A: Nurses have really moved forward in becoming more visible, powerful voices in the advocacy and public policy arenas, particularly at the federal level...During the fight for health care reform, nurses were successful in making their voices heard through grass-roots advocacy and, as a result, played a vital role in keeping the pressure on lawmakers and building momentum for passage and enactment of health care reform.

In recent years, substantial progress in promoting safer and more effective practice environments has also been made through the Magnet Recognition Program, a program that was launched by ANA’s subsidiary, the American Nurses Credentialing Center (ANCC). Magnet hospitals create environments that value RNs and their well-being, involve nurses in shaping evidence-based nursing practice, and encourage professional advancement. As a result of that work and commitment, Magnet hospitals demonstrate a higher level of nurse satisfaction and retention. I believe this represents significant progress for our profession and the patients we serve. Currently, there are approximately 368 Magnet facilities in the United States.

Q: Where do you think the most work is still needed in nursing?

A: Staffing continues to be a critical issue in our health care system. Nurses are overburdened and we know inadequate nurse staffing impacts the quality of patient outcomes and safety. Nurses need to be empowered to make decisions and to determine unit-level staffing needs based on the factors we know make a difference, including nurse experience and competence, patient acuity and flow, among others…[ANA] won’t stop advocating on this issue until federal legislation is enacted to assure patient needs are met.

Our country is also facing an ongoing shortage of RNs despite recent increases in the number of graduates from nursing programs. We are going to see the demand for health care intensify as the baby boomer population ages and as access to health insurance coverage expands. As many as 30 million additional Americans could be added to the health care system given recently enacted reforms. ANA is collaborating with policy makers and developing strategies to address this serious crisis. There must be significant workforce investments in initial, advanced and continuing education for nurses so we can add appropriate numbers of RNs to meet these increasing demands.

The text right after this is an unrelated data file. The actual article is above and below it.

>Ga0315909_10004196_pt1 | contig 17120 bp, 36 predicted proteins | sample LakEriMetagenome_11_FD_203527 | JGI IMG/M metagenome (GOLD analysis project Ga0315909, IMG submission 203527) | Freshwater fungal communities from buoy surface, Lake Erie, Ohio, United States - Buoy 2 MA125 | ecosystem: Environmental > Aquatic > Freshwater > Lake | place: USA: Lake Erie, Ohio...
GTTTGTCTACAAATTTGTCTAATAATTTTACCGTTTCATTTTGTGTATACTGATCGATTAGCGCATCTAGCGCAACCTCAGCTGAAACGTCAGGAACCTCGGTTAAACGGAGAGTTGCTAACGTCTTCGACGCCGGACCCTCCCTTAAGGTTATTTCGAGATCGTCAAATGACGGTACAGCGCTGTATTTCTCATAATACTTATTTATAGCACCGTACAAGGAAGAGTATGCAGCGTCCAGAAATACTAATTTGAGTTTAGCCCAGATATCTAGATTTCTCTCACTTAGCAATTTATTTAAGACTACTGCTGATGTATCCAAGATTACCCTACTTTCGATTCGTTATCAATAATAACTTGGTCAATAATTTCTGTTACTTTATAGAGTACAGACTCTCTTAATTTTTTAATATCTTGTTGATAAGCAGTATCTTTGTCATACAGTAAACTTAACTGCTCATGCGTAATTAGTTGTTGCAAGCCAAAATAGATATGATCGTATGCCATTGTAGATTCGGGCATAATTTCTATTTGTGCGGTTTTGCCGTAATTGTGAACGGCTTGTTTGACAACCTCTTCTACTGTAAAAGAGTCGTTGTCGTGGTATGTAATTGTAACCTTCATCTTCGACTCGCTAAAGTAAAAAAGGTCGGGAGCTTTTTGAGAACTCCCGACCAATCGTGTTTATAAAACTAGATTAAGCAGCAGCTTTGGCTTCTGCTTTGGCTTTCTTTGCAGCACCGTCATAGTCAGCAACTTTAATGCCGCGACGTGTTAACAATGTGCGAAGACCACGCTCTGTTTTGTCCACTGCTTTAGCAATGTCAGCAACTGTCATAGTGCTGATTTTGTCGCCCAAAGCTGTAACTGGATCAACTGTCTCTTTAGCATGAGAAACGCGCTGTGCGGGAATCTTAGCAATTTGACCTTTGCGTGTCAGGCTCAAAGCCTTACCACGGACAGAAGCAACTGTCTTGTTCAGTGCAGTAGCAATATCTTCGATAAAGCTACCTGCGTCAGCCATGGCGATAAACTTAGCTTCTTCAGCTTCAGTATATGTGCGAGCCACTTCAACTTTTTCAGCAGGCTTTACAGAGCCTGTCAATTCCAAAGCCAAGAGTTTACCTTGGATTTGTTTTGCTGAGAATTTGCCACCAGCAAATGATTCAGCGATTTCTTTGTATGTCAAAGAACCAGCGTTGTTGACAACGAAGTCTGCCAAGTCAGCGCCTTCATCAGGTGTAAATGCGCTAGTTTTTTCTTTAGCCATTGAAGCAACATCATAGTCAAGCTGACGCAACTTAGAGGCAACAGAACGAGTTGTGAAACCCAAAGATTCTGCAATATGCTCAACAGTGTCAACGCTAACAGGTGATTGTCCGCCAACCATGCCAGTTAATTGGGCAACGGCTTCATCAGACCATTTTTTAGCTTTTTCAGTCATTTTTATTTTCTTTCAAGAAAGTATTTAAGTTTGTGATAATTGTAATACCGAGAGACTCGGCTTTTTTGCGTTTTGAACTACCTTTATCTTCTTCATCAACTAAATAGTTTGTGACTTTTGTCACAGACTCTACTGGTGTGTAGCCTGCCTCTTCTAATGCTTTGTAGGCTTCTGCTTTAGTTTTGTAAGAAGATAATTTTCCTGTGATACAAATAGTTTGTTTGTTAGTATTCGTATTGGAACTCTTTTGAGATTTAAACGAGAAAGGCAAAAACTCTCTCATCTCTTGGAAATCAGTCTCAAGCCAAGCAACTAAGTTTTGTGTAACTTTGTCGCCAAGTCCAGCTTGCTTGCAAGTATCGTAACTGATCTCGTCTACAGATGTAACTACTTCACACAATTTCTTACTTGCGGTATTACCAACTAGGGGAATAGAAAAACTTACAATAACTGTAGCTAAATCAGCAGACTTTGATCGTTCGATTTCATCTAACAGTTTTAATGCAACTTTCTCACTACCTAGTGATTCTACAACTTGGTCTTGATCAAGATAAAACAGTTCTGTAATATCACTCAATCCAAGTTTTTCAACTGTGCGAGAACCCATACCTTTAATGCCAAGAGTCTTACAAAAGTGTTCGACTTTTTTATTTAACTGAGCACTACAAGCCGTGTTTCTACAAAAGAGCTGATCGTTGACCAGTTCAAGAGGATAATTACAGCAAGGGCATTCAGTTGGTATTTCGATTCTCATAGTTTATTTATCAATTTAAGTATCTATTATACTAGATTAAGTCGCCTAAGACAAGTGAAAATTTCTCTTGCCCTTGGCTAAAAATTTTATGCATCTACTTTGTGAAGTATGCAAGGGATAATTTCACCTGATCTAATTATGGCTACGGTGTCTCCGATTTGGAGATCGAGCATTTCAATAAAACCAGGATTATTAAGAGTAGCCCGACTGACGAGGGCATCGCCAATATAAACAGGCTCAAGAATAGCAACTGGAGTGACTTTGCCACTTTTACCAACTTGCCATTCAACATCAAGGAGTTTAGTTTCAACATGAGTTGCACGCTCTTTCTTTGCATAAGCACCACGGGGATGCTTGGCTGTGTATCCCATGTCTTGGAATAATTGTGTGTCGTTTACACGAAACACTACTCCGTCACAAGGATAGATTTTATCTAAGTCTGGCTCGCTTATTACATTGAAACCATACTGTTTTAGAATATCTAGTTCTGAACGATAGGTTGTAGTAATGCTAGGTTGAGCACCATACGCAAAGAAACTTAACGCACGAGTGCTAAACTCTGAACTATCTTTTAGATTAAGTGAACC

Q: What areas of nursing practice do you believe will change the fastest in regards to health care reform?

A: The Affordable Care Act will create unprecedented new opportunities to reshape health care delivery in this country. With newly enacted reforms, there will be a fundamental shift from a disease-oriented system towards one where more emphasis is placed on wellness and illness prevention. The goal will be to transform from the current “sick care” system to a true health care system. By improving patient access to primary care as part of these reforms, there will be more opportunities for APRNs [advanced practice registered nurses] to practice to the fullest extent of their capabilities.

Provisions within reform legislation reflect lawmakers’ recognition that qualified nurse practitioners represent a previously untapped resource relative to the future of primary care. Recognizing the integral role that APRNs can play in the delivery of patient-centered primary care helps bring the focus of our health care system back where it is likely to have the greatest impact—on healthier patients and communities.

Q: What are your thoughts on the future of nursing?

A: I believe this is a time of tremendous possibilities for nursing. Against the backdrop of health care reform, we have an opportunity to elevate nursing practice as never before and to design models of health care delivery that promote greater health and prevent illness all along the life continuum. An increased emphasis on quality and outcomes will create more demand than ever before for the integration of multi-disciplinary care systems that are evidence-based and outcomes-focused.

Most importantly, we must use this time to remove barriers to safe, quality nursing care so that registered nurses and APRNS can practice at levels that match their knowledge and skills. Overall, these long-term investments in our nation’s health care system will create new foundations and beginnings for health care throughout this country. Nursing needs to be engaged in the forefront of these changes. I can personally attest to the fact that ANA will be there.